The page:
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Recorded – watch the full episode on YouTube.
How do you do code review being a senior developer? More broadly, what approach do you take towards reviewing someone else's code?
Paola Mata: My approach to reviewing code hasn't changed much since I started. So ever since I started as a junior engineer, I was always reviewing code. I was learning a lot more as I went. So I had a lot more questions. Or sometimes things would go over my head and I would ask for an explanation.
I think now that I'm thinking about how my team is writing code. I'm thinking more of the bigger picture. How's this going to work long-term? Is this something that is going to introduce any potentially technical debt or unnecessary complexity into the app or is anything unclear?
Surprisingly, sometimes naming is just terrible. And I have to make a comment on it. Like, “I’m not sure what this function does. Please make it more clear.” So things like that. Adding good comments, maybe when something is a little bit too complex. Whatever's going to make not just my life, but my team's life easier and whoever takes over the code when I'm on a different team. That's what I'm thinking about when I'm doing code review.
“And sometimes the questions that a junior might ask might be really beneficial to make me rethink with the way I wrote something to maybe break it down and make it more clear. So anybody can contribute at any level.”
Paul Hudson: When would you say it's not just the short term of let's make this code the best we can. But also as a senior developer, you're also looking at the long-term growth of those around you as well. Helping them get better at naming things, get better architecting things and thinking a bigger picture as well.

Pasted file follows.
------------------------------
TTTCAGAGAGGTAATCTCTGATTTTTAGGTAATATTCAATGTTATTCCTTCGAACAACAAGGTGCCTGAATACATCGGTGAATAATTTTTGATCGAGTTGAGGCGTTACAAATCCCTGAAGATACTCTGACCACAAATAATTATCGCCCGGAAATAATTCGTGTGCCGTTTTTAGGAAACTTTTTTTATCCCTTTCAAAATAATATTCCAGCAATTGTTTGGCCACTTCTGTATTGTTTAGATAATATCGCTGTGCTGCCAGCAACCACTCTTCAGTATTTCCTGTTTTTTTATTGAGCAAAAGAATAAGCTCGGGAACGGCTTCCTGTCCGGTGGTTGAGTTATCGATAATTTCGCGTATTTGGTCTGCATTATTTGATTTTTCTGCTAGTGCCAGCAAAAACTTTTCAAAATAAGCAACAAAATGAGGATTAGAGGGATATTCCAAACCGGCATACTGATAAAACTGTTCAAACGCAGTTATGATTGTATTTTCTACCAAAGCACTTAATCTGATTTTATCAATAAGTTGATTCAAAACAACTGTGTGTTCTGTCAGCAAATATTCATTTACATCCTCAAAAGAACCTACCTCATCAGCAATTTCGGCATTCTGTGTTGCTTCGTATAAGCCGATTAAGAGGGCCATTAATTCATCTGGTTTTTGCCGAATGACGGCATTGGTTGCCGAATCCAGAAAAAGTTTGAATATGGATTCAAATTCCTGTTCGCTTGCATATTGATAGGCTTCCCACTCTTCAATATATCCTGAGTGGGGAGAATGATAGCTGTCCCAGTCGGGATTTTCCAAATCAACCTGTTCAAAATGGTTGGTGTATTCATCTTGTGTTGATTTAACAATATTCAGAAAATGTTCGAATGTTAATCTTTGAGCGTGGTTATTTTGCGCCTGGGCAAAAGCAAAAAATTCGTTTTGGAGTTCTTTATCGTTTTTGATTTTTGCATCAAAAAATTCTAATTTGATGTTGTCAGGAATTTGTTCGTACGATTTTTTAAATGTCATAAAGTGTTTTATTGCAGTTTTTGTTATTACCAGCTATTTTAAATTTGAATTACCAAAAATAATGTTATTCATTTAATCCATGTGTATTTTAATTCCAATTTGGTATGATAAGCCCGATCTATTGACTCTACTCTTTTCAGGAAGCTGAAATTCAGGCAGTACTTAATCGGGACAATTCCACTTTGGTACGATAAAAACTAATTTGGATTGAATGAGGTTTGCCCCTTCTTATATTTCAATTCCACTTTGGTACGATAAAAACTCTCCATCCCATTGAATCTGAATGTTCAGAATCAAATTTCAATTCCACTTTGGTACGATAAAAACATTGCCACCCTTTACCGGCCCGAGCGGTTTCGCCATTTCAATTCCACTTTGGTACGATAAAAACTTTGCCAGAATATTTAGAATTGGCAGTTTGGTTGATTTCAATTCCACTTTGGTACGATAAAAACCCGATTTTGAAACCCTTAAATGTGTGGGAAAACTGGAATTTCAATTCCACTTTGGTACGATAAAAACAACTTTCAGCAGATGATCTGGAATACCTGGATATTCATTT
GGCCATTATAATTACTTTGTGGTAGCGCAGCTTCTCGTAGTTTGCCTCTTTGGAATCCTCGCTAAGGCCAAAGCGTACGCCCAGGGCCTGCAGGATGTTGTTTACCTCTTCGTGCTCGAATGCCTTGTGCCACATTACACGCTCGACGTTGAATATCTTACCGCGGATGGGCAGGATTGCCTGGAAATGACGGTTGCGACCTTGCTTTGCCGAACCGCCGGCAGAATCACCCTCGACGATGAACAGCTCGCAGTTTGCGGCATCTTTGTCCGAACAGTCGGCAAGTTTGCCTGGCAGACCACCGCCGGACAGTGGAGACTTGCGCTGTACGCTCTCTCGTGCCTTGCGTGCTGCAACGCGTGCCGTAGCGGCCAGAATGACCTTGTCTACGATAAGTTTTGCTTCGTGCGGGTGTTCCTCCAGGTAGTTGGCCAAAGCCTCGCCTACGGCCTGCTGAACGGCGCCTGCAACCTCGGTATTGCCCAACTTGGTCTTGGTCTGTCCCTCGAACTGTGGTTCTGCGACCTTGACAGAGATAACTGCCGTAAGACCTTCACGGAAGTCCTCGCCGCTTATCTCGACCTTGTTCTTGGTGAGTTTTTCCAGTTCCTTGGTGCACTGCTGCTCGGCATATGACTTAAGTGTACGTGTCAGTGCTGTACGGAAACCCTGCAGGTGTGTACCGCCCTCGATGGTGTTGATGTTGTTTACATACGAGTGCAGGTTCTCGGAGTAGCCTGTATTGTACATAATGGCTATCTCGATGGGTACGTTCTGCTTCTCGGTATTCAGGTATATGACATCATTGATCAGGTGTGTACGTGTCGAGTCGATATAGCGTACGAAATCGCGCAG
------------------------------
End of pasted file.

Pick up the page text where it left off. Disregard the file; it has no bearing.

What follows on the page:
Paola Mata: So actually, a good example is the team that I'm currently on. When I came on, I was mid level, just a software engineer. We hired an associate and then the other teammate was a senior. So you have a little bit of the different levels.
We're all expected to do code review and contribute. And sometimes the questions that a junior might ask might be really beneficial to make me rethink with the way I wrote something to maybe break it down and make it more clear. So anybody can contribute at any level. I would say more confident at this point I'm more opinionated. And when I think something is not going to work or just looks too messy or hacky, I will point it out.
“I was really going back to just the very basics and trying to break them down. And reading down for somebody who has maybe never seen them or doesn't know how to use them yet. So there's a lot of thinking that goes into writing the documentation as well.”
Paul Hudson: Honestly, I love questions from junior developers, obviously anyone. But junior developers particularly ask questions that catch me out a little bit. Because they force me to think exactly how things work and how to phrase them in a way that can be understood at whatever level they are at.
And I enjoy that – it makes me really make sure I can explain what I've just done in a simpler way and in a way that really outlines what I considered, what I've rejected, alternatives that didn't quite work out, whatever, along the way in a way that makes sense to people. And that's actually quite hard to do. It's a skill you learn.
Paola Mata: Speaking of which, it's actually something that I had to think about like when you're writing any documentation or for example, the chapter that I wrote for the Swift Review book. Where I was really going back to just the very basics and trying to break them down. And reading down for somebody who has maybe never seen them or doesn't know how to use them yet. So there's a lot of thinking that goes into writing the documentation as well.
Paul Hudson: In fact, just Monday I was doing a video for UIKonf with my daughter, Sophie. And afterwards we were interviewed live by Glenna who was emceeing the conference for that day. And she asked Sophie, "What was the hardest thing about learning Swift?" And she said, "All those optionals."
And I said, "Well, optionals are for Sophie, but a lot of folks struggle with closures." And she turns to me on the camera and goes, “What are closures?” I'm like, “I can't explain to you what on livestream what closures are. We can go over this later on.” But it's not feasibly possible to do that on a livestream to explain closures with somebody because it is complex. You have to go over all your thoughts a little bit more, then convey them in a sensible way.
This transcript was recorded as part of Swiftly Speaking. You can watch the full original episode on YouTube, or subscribe to the audio version on Apple Podcasts.
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